Directed by Justin MacGregor
Starring – Greg Sestero, Tommy Wiseau, Kristen StephensonPino
The Plot – When a drifter (Sestero) is taken in by a peculiar mortician (Wiseau), the two hatch an underground enterprise off the back of the mortician’s old habits. But greed, hatred, and jealousy soon come in turn, and their efforts unravel, causing the drifter to run off with the spoils and leaving the mortician adrift. An expedition across the South West introduces wild and crazy characters through a series of twisted and dark foibles as both men learn a valuable lesson about friendship and loyalty.
Currently Not Rated
– If you take nothing else from this curvy, bloated mess, take in their own weird way, Sestero and Wiseau embody everything about the very definition of the word friendship. Much can be joked about how the term friend is used as much in Wiseau films as the term family is used in Fast and Furious films, but once all of the pieces have settled into place and you see the bigger picture, you can admire the vantage point of embracing one of life’s most cherished gifts.
– There is very little that is actually predictable about this film. Because this feels like a horror film of sorts from the start, it requires audiences to hang onto every word and development that comes at this duo of friends. This is of course easier to do during volume 1, as the convoluted second half film compromised almost everything that was great about the first two hours.
– The performances are the meat on the bone of this otherwise malnourishing screenplay. Wiseau’s zany and awkward personality feels welcome and appropriate as a mortician, speaking levels to the concept of isolation that has shaped the kindred spirit that is front and center at this film. Sestero has greatly improved, harvesting an emotional prowess that speaks levels to the misery in backstory that his character has experienced. Thankfully, Greg is given ample time to stake his character’s case without the influence of Wiseau, and because of such we embrace hints at something darker going on just beneath his surface.
– Mesmerizing musical score by Imagine Dragons drummer Daniel Platzman. The synthesizer tones of new age 80’s mixes well with techno percussions of the 90’s, forming a marriage in score that floats a cloud above this ominous setting. There were plenty of times during the film when I was drifting off, but almost acting as a dreamy blanket of comfort keeping me from the clutches of slumber and forcing me to stay awake.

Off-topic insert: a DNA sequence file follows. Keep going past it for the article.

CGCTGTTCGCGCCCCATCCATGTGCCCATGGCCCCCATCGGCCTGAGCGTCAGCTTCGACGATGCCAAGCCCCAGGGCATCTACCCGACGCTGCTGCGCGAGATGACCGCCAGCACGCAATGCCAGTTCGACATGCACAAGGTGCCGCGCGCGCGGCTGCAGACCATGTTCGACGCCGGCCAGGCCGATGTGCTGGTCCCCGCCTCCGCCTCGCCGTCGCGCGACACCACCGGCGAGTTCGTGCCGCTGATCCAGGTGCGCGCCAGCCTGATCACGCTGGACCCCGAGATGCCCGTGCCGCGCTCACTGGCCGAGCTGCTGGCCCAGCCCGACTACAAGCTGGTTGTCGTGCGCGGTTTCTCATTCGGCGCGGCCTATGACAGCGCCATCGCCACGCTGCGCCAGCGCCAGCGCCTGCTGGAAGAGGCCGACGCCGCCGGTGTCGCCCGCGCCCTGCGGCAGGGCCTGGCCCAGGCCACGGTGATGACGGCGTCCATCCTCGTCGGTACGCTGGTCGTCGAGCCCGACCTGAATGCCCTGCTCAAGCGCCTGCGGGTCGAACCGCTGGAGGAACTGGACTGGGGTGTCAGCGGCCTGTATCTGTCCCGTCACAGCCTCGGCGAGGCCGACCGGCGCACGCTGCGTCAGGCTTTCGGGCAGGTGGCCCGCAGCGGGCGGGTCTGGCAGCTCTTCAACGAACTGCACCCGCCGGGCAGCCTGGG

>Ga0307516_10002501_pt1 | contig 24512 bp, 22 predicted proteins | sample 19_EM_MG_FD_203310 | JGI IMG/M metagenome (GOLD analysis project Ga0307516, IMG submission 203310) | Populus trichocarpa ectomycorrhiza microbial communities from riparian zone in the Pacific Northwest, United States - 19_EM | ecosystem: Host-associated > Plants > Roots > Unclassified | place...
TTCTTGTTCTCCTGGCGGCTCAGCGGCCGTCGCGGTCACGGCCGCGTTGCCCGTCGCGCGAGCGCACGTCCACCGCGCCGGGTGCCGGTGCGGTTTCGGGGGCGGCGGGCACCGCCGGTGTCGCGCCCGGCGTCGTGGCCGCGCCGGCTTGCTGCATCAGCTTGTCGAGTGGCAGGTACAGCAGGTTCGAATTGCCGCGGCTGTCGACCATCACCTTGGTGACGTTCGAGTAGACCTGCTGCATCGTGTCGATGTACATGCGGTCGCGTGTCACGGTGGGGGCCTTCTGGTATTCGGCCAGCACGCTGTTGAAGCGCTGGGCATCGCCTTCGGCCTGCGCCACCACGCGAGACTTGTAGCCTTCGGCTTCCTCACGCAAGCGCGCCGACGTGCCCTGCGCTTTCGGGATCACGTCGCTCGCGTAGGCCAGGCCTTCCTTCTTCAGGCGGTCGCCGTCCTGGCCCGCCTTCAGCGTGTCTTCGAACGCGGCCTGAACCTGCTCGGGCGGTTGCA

– It doesn’t take a genius to bring up how unnecessary four total hours is between these two volumes. This is far from a complex and versatile screenplay, so to prolong it only further exploits the weaknesses that the film can never get away from. Lets put it like this; if The Wolf of Wall Street was able to tell its complete story in less than three hours, there is absolutely no reason a Tommy Wiseau film shouldn’t be able to do it in half that time. What’s aggravating is that even after four hours of screen time, the conclusion feels hollow, lacking clarity for the conflicts that feel inevitable.
– Adding to an immense run time, is some truly grounded pacing that limits the capabilities of these volumes merging together as one cohesive unit. Considering the first volume ends with a shocking development, the first thirty minutes of the second act completely drops the ball with the introduction of new characters and backstories that distance itself from the cliffhanger that we were previously left with.
– I mentioned earlier how the music is one of the biggest positives for the film, but the sound mixing incorporated within that musical score nearly compromises those eclectic tones. In addition to the musical score occasionally drowning out dialogue from the cast of characters, the pre-approved volume setting constantly raises and lowers from track to track without much precedent.
– In disassociating this from the lunacy of The Room, there’s an awkward cloud of pretentious filmmaking that rears its ugly head from time to time. Particularly in the closing moments of volume one, for whatever reasons there is a terribly crafted slowed-down effect that feels similar to your laptop freezing in place while the sound is still playing. Besides this, disjointed editing for the sake of it plagues the progression of the script over and over again. In a way, this is a puzzle with scattered pieces spread across, and it’s my opinion that a straight-forward narrative would’ve served this well with simplicity.
– The first volume is definitely the stronger of the two for me personally, because it competently juggles that combination of silly humor and awkward tension enveloping the air between our main duo. As for the second volume, the comic muscle is almost completely absent from what we’ve come to expect. Much of this can be attributed to that first volume conclusion and how the situation has amplified in terms of danger, but by ignoring what has put the butts in the seats, Best F(r)iends ultimately alienates its audience and leaves them with the inevitable taste of a one hit wonder from their mysterious hero Wiseau.
– Not that I expect a technical marvel when I watch a film starring Tommy Wiseau, but many of the scene transitions feel jaded with their sequencing. Volume two especially could use a subplot to play off of the developments between Sestero and his on-screen girlfriend’s characters, because the progression of their road trip feels terribly rushed when they are on-screen for one hundred percent of the time. As well, their characters 45 minutes of movements feels terribly stretched when they are asked to accommodate fans for two more hours after previously just doing it.